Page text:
In a population-based observational study of 1,455 breast cancer patients in Shanghai, it was found that women who used ginseng before breast cancer diagnosis, or started taking the herb after diagnosis experienced benefits.
"When patients used ginseng prior to diagnosis, they tended to have higher survival," said lead researcher Xiao-Ou Shu, M.D., Ph.D. from Vanderbilt-Ingram Cancer Center. "Ginseng use after cancer diagnosis was related to improved quality of life."
Over one million women worldwide are diagnosed with breast cancer every year, with about 400,000 new cases in Europe. According to the European School of Oncology, the highest incidence rates are found in the Netherlands and the US. China has the lowest incidence and mortality rate of the disease.
The research, published recently in the American Journal of Epidemiology (Vol. 163, pp. 645-653), involved collecting data on ginseng use by person-to-person interviews to determine pre-diagnosis use, and then during follow-up interviews to ascertain post-diagnosis use. The type of ginseng used - white or red Asian ginseng (Panax ginseng C.A. Meyer), American ginseng (Panax quinquefolius L) - the nature of the product - powder, extract, tablet, capsule and so on - and the duration and frequency.
Prior to diagnosis, it was found that 398 women (27.4 per cent of the population) used ginseng on a regular basis. All of these women received at least one type of mainstream breast cancer treatment (chemotherapy, surgery, or radiotherapy).
Ginseng is typically taken to enhance stamina and reduce feelings of fatigue and physical stress. It is also believed to have an anti-cancer function and has been reported to normalise blood glucose levels, improve insulin sensitivity and reduce the risk of obesity.
The herb has been gaining popularity in Western societies, finding its way into, for example, energy drinks. In the US it is estimated to be the second top-selling herbal supplement, with $62m (€48.2m) in annual sales.
Despite such impressive sales figures, Shu said that there is still a lot of skepticism about herbal medicine. "That is why we are taking the observational approach at this time to see whether there is any efficacy. If so, we can go to the next phase… and eventually go to clinical trials," she said.
During the follow-up surveys, over an average of 4.8 years, the researchers found that number of ginseng users had jumped to 62.8 per cent of the 1,065 survivors.
It was found that women who had taken ginseng regularly pre-diagnosis had a higher overall survival rate than pre-diagnosis non-takers (88.6 versus 80 per cent), as well as a higher disease-free survival rate (83.8 versus 77.4 per cent, respectively).
Quality of life (QoL), measured using the General Quality of Life Inventory-74, improved amongst the women who started taking the herb after diagnosis. This is a measure of physical, social, psychological and material well-being.
"In our study, the average daily dose of ginseng was 1.3 grams of ginseng root material, and the average cumulative duration of use was 4.3 months per year. We found that ginseng use at this level significantly improved breast cancer survival and survivors QoL," concluded the researchers.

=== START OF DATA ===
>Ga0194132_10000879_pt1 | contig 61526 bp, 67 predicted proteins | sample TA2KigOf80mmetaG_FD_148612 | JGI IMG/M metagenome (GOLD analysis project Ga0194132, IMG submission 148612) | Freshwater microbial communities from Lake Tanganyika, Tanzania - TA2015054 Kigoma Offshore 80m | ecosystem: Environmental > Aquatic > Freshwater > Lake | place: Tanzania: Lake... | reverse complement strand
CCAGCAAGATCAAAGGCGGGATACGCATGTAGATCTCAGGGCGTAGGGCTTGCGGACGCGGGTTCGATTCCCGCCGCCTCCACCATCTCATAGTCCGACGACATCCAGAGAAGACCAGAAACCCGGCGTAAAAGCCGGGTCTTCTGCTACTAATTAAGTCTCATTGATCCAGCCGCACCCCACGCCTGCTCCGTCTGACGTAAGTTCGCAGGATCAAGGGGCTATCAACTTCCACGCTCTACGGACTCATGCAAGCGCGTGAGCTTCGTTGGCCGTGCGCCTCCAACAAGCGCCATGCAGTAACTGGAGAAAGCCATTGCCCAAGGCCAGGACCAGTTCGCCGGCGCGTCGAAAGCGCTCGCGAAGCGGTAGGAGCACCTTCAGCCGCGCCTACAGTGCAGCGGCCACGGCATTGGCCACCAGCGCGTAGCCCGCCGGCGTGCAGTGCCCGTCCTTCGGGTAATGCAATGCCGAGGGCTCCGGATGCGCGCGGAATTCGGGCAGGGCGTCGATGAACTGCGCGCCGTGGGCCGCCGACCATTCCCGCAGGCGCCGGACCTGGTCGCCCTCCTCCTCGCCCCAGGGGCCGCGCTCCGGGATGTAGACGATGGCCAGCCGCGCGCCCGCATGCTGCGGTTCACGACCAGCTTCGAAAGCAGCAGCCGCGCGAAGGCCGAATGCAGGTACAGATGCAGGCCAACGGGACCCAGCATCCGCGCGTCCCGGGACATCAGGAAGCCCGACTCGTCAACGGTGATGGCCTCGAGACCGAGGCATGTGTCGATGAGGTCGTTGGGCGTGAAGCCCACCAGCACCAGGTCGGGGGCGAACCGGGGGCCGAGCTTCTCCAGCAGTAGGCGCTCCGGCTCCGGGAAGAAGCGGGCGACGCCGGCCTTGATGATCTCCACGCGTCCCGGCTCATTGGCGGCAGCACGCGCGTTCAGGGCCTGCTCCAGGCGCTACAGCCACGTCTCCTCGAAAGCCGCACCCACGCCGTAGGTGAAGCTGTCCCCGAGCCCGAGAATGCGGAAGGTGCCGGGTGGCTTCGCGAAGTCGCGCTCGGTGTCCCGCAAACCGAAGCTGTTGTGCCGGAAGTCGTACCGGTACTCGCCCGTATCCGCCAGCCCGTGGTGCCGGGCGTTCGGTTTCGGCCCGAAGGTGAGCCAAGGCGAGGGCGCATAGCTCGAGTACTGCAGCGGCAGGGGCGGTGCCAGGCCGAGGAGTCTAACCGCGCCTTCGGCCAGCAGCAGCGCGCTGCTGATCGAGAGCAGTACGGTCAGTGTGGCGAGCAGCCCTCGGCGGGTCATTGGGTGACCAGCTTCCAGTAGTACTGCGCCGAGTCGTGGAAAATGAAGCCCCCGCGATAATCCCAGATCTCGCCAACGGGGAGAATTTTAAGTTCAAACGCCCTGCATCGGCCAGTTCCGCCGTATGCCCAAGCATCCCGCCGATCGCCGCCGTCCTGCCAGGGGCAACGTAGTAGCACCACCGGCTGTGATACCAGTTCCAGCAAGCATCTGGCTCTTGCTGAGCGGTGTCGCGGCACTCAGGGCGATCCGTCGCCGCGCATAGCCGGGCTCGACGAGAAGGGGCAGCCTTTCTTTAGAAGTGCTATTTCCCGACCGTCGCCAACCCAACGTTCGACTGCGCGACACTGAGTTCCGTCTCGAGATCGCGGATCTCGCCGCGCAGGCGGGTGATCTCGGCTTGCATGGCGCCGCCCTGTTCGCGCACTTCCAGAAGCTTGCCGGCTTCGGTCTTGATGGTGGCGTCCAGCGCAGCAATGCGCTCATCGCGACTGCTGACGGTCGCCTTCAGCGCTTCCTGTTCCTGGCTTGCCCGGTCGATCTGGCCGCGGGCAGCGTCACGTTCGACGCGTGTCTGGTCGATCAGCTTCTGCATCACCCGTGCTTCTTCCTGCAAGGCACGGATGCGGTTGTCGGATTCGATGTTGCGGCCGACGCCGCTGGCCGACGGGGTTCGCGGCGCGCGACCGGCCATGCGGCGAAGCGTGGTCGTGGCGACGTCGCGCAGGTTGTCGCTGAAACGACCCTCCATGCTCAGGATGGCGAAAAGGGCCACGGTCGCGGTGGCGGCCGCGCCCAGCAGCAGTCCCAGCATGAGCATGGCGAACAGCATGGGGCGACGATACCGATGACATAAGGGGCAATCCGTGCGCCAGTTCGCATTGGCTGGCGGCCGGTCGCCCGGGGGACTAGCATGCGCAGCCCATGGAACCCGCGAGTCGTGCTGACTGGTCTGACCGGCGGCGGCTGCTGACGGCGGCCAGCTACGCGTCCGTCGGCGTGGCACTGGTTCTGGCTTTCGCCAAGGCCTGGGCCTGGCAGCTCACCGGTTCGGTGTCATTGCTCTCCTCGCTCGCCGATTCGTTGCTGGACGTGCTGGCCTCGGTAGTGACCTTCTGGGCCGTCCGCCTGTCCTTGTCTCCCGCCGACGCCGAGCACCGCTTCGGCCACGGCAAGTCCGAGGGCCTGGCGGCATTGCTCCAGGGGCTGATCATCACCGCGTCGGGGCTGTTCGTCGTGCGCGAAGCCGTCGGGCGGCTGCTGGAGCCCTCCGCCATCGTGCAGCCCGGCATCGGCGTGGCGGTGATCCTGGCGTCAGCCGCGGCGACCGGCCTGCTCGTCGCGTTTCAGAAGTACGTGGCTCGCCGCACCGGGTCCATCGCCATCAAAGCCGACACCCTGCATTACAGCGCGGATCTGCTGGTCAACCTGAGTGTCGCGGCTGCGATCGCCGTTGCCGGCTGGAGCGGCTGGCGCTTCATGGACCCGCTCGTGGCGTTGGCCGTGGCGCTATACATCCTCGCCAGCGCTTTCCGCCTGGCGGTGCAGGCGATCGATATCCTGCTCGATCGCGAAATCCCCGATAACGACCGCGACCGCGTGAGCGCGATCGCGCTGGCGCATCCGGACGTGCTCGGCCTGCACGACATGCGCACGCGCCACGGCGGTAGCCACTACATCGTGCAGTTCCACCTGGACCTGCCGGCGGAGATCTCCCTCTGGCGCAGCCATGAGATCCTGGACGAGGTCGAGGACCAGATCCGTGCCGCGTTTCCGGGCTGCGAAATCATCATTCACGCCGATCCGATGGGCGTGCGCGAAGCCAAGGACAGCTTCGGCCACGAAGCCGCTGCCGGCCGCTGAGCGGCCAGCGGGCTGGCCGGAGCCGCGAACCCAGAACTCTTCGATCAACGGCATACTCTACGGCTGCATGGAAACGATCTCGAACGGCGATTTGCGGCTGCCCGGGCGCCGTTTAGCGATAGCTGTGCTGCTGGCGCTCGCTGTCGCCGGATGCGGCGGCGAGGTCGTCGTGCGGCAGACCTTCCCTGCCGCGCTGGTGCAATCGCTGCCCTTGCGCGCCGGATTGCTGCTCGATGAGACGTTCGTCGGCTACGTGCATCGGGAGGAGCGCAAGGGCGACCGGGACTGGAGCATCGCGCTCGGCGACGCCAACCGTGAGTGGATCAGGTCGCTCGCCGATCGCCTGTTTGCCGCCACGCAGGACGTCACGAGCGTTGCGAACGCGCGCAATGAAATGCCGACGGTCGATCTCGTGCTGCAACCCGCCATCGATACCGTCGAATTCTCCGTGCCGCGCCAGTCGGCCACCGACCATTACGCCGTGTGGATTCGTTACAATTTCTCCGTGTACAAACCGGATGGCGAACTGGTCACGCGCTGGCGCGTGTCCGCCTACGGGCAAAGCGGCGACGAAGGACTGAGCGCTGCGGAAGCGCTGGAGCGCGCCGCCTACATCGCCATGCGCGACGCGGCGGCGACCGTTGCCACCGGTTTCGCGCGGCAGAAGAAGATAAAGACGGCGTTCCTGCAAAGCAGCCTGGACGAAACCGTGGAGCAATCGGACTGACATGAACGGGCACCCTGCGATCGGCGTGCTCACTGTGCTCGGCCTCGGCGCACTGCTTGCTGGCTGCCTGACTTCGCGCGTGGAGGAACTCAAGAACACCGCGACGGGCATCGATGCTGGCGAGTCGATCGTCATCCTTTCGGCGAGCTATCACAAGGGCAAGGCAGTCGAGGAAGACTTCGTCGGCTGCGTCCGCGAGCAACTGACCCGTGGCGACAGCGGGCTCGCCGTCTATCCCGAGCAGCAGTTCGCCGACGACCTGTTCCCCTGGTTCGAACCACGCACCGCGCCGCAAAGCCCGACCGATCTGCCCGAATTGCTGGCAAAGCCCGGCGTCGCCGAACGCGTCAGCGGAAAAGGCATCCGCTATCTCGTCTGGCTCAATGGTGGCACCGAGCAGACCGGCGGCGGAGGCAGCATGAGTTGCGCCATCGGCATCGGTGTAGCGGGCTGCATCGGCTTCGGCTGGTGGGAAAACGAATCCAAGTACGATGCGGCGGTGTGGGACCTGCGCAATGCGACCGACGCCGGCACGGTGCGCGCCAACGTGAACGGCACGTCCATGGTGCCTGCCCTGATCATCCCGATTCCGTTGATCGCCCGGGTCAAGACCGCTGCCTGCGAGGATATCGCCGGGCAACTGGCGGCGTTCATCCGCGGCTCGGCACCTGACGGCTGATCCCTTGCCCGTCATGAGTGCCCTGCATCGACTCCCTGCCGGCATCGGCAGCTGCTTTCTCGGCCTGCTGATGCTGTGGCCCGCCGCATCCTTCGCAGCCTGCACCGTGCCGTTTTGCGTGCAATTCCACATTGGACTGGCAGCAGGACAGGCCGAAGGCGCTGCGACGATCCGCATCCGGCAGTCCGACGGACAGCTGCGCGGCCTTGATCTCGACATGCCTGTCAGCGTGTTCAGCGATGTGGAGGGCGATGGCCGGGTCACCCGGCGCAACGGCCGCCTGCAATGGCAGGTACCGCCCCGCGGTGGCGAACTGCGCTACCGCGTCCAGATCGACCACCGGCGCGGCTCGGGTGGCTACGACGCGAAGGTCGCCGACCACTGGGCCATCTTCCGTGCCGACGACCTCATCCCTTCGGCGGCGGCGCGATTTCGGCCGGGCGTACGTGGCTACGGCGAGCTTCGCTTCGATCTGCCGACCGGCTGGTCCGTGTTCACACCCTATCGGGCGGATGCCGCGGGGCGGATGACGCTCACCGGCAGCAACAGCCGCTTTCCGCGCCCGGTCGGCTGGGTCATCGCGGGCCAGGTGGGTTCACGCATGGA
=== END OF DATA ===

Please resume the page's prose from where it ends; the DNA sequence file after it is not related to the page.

Both the WHO and the German Commission E have recommended daily safe doses of the herb as between one and two grams of ginseng root, which equates to between 200 and 600 milligrams of standardised extracts.
Although this observational study was not intended to elucidate the mechanism of protection, the researchers proposed that the compounds ginsenosides are behind the apparent benefits. Previous in vitro and animal studies have supported the proposal that these compounds have anti-cancer activity.
The study has several limitations, including the inability to measure survival rates of women who started taking the herb post-diagnosis. Also, no information on other complementary or alternative therapies was collected until the follow-up interviews. Finally, the study was based on the patients' recall of their ginseng habits and could be subject to under- or over-estimation.
"Thus caution is required in interpreting the results, and our findings need to be confirmed in more rigorous and randomised clinical trials," wrote the researchers.
This caution was echoed by Josephine Querido, from British charity, Cancer Research UK. Querido told NutraIngredients.com: "This Chinese study suggests that ginseng may have a beneficial effect on the quality of life of breast cancer patients and may also increase survival. But the overall body of research still provides no reliable scientific evidence that ginseng is effective in preventing or treating cancer in humans.
"If you are considering using complementary therapies, you should always discuss this with your GP to make sure it doesn't interfere with your current treatment," she said.
A recent review by Edzard Ernst, professor of complimentary and alternative medicine at the University of Exeter, concluded that the herb is generally well-tolerated, with adverse effects reported to be mild and reversible.
However, high doses of ginseng can lead to elevated blood pressure and dry eyes and throat.